I want to read a good story, I want to read about the adventure etc,,,,, If I read another how to article on the rut, from some writer, who could not find a rub line in a bag, it would not be too soon,,,,,,,,
I think Bowhunter does well on personal stories. The only hunt mag I receive. However, if they EVER run a success story involving crossguns I'm gone.
bowriter I should add, I believe you are John Sloan, you sir know how to write fun articles to read, so the above does not pertain to you
more stories for me too. The first 10 years or so into hunting I gobbled up every bit of info I could find. Now I just can't read any more articles on hunting rubs and scrapes
X2 Wausau. That's me too. After that I started getting Grey's Sporting Journal when it was good for hunting/outdoor stories. The only hunting magazine I get now is American Hunter because of my NRA membership, and a I rarely read much of anything in it anymore.
You captured my sentiments. I have dropped almost all of my magazines. I tried dropping EBH/EBJ but they offered a ridiculous rate to renew. I get Bugle, and Western Hunter (Left over from Elk Hunter, which was reincarnation of Elk 101). I will likely be done with that one also. I am not a gear guide, regurgitation guy. Those are the reasons I have dumped (over the years) Dakota Country, Fishing Facts, Walleye Insider, In Fisherman, NA Whitetail, Deer and Deer Hunting, Bowhunter, Runners World, Outdoor Life etc. (Bowhunter had some story telling, not enough to get my money) You get the point, same approach, different subject matter, same result, IE I dump them. Some of these magazines I started when they were in their infancy. They lost their way.
It comes down to the core of what will generate sustainable revenue. A review of a piece of equipment (Which the author will not offer a negative review since the company is likely an advertiser) Or an imaginative story which generates theater of the mind, which generates thoughts of hunting the west or Africa? The later does more for the sport of hunting, but doesn't directly generate revenue.
Digital media does product placement more subtle. And this is the reason why Bowsite and Randy Newberg are popular.
Those gear guides would be all right if it was more than a huge advertisement for their sponsors. Not really any sort of a guide at all.
X2 for TBM. Every issue has "smell the coffee" and "dunked in cold water" stories.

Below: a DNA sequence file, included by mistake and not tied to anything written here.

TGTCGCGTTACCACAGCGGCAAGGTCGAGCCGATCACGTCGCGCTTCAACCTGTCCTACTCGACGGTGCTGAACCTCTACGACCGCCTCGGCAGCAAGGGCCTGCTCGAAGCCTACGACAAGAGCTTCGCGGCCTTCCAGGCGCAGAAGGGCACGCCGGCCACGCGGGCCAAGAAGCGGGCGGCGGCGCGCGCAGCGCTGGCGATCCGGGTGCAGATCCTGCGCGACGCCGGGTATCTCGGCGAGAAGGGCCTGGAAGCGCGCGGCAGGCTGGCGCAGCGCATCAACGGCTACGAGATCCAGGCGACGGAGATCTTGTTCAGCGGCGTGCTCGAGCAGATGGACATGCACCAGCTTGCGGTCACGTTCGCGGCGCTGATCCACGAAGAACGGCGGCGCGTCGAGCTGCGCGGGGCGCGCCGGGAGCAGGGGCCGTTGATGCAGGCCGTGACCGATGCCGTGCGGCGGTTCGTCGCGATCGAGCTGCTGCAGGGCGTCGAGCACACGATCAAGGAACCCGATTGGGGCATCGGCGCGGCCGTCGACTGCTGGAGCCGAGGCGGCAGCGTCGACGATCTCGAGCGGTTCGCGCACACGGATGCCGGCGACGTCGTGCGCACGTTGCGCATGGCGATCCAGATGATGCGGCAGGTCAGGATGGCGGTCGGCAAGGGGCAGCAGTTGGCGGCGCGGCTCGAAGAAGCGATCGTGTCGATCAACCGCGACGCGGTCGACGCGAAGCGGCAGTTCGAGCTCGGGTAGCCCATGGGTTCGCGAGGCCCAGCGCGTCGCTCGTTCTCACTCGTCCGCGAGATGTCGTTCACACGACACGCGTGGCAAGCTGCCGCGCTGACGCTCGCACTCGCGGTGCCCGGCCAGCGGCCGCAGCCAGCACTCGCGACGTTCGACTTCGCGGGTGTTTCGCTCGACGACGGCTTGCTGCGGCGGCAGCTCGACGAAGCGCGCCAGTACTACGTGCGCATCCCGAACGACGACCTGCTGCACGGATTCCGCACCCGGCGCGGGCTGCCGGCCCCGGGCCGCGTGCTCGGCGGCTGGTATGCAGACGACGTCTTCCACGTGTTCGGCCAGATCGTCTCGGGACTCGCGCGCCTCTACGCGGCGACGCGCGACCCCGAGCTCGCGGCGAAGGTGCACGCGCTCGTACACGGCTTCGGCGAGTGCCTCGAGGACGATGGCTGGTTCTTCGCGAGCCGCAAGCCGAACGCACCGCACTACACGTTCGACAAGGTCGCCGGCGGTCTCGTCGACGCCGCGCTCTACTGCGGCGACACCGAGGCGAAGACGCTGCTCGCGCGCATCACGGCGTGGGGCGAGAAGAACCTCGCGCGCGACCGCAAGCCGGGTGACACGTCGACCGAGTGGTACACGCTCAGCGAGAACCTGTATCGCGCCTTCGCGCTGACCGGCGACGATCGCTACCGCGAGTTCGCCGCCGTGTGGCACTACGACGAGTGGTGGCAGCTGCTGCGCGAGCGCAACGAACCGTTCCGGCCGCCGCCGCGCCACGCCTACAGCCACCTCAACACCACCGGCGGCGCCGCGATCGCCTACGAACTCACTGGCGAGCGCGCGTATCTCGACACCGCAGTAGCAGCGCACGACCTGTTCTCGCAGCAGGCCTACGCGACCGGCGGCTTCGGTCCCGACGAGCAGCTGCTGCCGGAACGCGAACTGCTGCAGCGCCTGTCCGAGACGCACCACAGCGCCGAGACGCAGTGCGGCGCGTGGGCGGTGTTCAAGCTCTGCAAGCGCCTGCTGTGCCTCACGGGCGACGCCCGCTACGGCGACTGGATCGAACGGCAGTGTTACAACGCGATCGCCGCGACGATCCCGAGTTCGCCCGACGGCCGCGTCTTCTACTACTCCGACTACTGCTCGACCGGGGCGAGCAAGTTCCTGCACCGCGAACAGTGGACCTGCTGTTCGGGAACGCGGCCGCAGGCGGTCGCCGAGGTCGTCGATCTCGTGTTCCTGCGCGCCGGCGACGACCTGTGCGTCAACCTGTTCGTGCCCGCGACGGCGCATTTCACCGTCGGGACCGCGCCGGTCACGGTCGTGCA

I found this thread interesting because I agree with most of what everyone is saying. That being said, I found it coincidental I just recently finished a piece for Bowhunter magazine that is a hunting story similar to what we're talking about here, It was solicited by editor Curt Wells. I killed a big buck in October 2017 that I had passed up the last two seasons (2015 and 2016) because of less than perfect shot opportunities. I think they were impressed that continued, tenacious efforts sometimes pay off and would be an inspiration to readers. At any rate, it will be the feature article in the upcoming March issue of BH. Maybe it's a new page turned (no pun intended) that magazines editors are listening to their readers preferences somewhat. That's good news folks. Happy New Year to all. BW
I still get both Eastman's Journals, Bugle, and Western Hunter. I enjoy Bugle's mix of stories, commentaries, and info on the organization's activities. The stories in Eastman's sound so much alike with the same catch phrases and almost scripted and few good pictures. I like Western Hunter for the stories that seem more "natural' and the use of plenty glossy photos with the articles depicting the hunt. Like their commentaries and other features as well. But I agree, with the type of things Randy Newburg is doing with Facebook and Amazon that has become more interesting. Nice to grab a magazine and a drink on these cold evenings and relax in my recliner with a fire going. But now I'm going to have to figure out how to put Randy on my Smart TV so I can sit in my recliner instead of in front of the computer! My son is coming home for a few days so I'll ask him how to do that!!